By Dr Robert Crowcroft

The leak of a confidential letter written from Liam Fox to David Cameron has now been widely picked up in the press. The upshot is Fox's complaint that the Strategic Defence Review process is fast losing credibility and coherence because of the Treasury's willingness to subordinate national security to a timetable chosen by Cameron and George Osborne for very political reasons to try get the bad news out of the way, in one go, in the Comprehensive Spending Review. While one has to admire the political gusto of Cameron and in the unlikely event he pulls it off, it would constitute a masterstroke nonetheless Fox is right: that these kind of grave decisions cannot be taken in such a short space of time (while Guardianistas will vomit righteous indignation, the fact is that Defence is different from other departments, i.e. more important), and that there has been an inadequate scope for debating the future of Britain's role in international politics.

The basic problem is this: the UK is currently engaged in a war in Afghanistan, and will be there for about five more years. This requires proper funding of the ground forces which wage counterinsurgency conflicts. However, to fund the Afghanistan commitment, the Army will need to be shielded while the other services are squeezed the aircraft carriers potentially face the axe, as do other classes of surface vessel, several kinds of aircraft, and even the Trident submarines. The strategic dilemma facing the country is whether future security crises requires long-term occupation and nation-building on the Afghanistan model, or whether the threat, and demands on the UK, will look quite different. If the future is not more Afghanistans, then favouring the ground forces now by badly weakening the naval and air power available to the country risks calamitous damage.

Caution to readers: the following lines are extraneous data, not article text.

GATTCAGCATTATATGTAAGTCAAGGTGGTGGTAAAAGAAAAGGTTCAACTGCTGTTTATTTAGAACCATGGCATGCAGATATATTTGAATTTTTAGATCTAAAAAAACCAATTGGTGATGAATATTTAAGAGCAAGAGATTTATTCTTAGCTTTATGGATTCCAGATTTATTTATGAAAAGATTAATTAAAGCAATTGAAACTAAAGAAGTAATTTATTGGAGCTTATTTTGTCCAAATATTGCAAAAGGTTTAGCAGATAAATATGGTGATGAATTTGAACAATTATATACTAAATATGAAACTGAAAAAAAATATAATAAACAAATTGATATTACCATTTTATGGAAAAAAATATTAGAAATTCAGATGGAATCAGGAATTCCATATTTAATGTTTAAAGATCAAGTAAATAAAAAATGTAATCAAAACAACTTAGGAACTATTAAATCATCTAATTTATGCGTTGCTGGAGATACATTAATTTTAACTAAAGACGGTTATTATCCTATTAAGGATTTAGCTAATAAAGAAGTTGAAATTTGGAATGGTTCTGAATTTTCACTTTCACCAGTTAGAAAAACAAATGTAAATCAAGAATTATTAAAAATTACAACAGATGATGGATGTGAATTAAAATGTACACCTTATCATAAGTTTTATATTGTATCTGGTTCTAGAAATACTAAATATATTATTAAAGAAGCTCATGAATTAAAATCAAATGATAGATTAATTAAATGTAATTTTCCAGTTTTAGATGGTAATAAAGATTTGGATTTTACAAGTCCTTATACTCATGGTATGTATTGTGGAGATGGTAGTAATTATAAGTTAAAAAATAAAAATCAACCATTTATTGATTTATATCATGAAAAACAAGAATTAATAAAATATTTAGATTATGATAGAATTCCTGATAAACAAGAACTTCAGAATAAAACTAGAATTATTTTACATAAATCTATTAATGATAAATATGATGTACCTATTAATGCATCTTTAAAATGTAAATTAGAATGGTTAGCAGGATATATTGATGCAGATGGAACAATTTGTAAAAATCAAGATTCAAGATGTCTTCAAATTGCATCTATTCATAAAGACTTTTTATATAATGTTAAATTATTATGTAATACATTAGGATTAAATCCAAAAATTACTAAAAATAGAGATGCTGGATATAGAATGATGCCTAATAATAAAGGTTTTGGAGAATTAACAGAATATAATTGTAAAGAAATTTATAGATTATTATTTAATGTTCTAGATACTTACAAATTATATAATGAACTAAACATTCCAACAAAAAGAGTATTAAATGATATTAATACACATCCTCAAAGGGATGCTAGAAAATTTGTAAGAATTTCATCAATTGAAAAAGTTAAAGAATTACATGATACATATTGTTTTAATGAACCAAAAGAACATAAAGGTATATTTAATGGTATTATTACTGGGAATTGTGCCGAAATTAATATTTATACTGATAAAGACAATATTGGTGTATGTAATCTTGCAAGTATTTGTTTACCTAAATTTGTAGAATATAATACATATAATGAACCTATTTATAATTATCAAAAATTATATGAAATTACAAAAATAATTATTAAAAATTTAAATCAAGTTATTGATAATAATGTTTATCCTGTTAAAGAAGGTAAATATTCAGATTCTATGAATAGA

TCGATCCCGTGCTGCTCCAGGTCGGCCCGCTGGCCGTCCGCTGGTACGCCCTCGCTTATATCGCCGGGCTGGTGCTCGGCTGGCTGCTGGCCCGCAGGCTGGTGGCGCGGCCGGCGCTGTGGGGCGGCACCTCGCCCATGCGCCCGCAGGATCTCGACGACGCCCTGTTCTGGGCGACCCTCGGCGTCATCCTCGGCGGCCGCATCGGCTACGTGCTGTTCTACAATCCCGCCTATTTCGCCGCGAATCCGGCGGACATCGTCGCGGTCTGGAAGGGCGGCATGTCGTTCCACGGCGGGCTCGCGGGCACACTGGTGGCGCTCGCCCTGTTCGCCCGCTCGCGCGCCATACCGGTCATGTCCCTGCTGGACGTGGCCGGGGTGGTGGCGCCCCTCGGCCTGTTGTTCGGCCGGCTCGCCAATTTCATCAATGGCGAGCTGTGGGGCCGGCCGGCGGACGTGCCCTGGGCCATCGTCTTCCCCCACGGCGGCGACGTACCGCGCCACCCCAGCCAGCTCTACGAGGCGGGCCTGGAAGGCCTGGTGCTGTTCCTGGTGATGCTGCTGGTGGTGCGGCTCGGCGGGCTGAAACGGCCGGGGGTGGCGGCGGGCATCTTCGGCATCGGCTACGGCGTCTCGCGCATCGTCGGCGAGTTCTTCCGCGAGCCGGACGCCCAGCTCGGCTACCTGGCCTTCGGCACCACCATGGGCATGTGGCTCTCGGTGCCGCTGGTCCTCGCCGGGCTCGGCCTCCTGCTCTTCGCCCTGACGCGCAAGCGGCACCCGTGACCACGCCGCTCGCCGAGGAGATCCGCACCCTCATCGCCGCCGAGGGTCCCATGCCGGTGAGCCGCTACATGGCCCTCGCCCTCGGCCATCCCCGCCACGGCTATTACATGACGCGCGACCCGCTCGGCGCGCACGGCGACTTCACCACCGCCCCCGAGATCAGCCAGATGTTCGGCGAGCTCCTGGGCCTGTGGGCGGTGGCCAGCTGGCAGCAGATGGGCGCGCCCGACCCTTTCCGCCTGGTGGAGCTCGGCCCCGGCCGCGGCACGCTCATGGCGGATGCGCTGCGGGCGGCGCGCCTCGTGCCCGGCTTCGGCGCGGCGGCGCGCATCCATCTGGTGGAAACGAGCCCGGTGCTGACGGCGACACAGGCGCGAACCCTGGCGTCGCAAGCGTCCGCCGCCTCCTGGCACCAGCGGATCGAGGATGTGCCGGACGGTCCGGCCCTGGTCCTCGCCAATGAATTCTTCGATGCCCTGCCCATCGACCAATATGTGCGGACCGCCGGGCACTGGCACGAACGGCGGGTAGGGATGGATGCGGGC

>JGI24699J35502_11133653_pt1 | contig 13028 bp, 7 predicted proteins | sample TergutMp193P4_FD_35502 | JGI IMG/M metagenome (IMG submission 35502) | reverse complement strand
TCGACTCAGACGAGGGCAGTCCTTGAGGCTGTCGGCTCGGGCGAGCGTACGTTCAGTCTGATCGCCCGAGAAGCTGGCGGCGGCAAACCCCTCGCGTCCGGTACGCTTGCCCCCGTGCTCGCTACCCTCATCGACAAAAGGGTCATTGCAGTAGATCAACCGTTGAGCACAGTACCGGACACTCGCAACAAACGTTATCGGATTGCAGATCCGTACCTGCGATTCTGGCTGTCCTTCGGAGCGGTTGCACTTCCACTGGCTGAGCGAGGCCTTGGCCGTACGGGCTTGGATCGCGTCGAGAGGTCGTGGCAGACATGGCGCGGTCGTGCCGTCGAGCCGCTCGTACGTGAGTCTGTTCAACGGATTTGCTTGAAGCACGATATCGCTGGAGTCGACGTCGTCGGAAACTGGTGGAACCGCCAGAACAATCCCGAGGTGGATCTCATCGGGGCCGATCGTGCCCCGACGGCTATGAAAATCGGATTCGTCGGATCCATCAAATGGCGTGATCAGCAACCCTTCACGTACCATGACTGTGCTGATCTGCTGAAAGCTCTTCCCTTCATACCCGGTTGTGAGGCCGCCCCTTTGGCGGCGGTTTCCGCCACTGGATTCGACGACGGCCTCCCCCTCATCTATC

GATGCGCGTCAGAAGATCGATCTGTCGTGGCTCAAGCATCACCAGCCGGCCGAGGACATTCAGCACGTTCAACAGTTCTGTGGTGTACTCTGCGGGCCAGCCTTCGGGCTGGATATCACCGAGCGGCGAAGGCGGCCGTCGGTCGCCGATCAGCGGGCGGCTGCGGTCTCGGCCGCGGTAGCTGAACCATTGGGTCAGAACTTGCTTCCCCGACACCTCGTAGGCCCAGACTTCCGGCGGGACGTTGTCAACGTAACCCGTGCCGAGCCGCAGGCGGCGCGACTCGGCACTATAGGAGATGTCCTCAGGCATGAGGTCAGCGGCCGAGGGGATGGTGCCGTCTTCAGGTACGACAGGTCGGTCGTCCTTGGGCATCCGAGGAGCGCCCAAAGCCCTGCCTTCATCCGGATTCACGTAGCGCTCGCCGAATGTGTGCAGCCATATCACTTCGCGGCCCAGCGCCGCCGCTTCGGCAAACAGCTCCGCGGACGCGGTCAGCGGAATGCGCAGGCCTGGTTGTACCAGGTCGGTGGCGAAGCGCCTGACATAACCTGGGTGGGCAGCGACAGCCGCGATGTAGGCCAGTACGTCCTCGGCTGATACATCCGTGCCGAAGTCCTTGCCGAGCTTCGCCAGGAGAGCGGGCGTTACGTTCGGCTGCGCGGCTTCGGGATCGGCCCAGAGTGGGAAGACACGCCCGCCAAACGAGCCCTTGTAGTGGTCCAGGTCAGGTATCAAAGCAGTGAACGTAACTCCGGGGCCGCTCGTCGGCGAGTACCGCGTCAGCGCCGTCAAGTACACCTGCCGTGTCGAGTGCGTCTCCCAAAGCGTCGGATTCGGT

I have no idea what the current state of the debate is within the MOD, let alone the National Security Council. The most probable eventual outcome of the Defence Review process will be incoherence and a lack of clear choice. But, from what we can tell, Cameron has worked to protect the Army in other words, focus resources on the short-term challenge of Afghanistan, whether from considered strategic judgement or fear of deleterious political consequences of letting down 'our boys', we cannot know while Fox has taken a more long-term view and sought to preserve Britain's maritime power. Fox's letter is a clear bid to outflank the Treasury and bounce the Coalition into slowing down the debate and protecting the MOD from unsustainable cuts to its budget. If it works, then all well and good; Fox will have won a major trial of strength and emerge politically stronger. But the letter also serves the dual purpose of offering Fox a potential exit strategy from office; he could return to the backbenchers, head held high and popular with most of the Conservative party for standing up to a government they see as run by people who are a worrying shade of pink and with a disconcerting habit of wearing open-toed sandals. From there, Fox could rebuild his reputation as a heavyweight (a reputation which has diminished in recent months) and then simply wait and see what happens in the future. William Hague's time as the standard-bearer of the Conservative Right is probably over, and David Davis is never going to have the requisite standing. But Liam Fox might, and if he plays his cards correctly in the intervening period could eventually name his price for inclusion in a future, post-Cameron Conservative leadership.

The Prime Minister will be desperate to avoid a resignation on a totemic issue like Defence, and so will probably seek a formula to keep Fox within the government while further damaging his stature (from afar, of course). Whether Fox will submit to being spiked in this way is the question. But, either way, the Defence Review is now a pawn in a fairly conventional kind of political game.

Robert Crowcroft is a specialist on British politics and defence.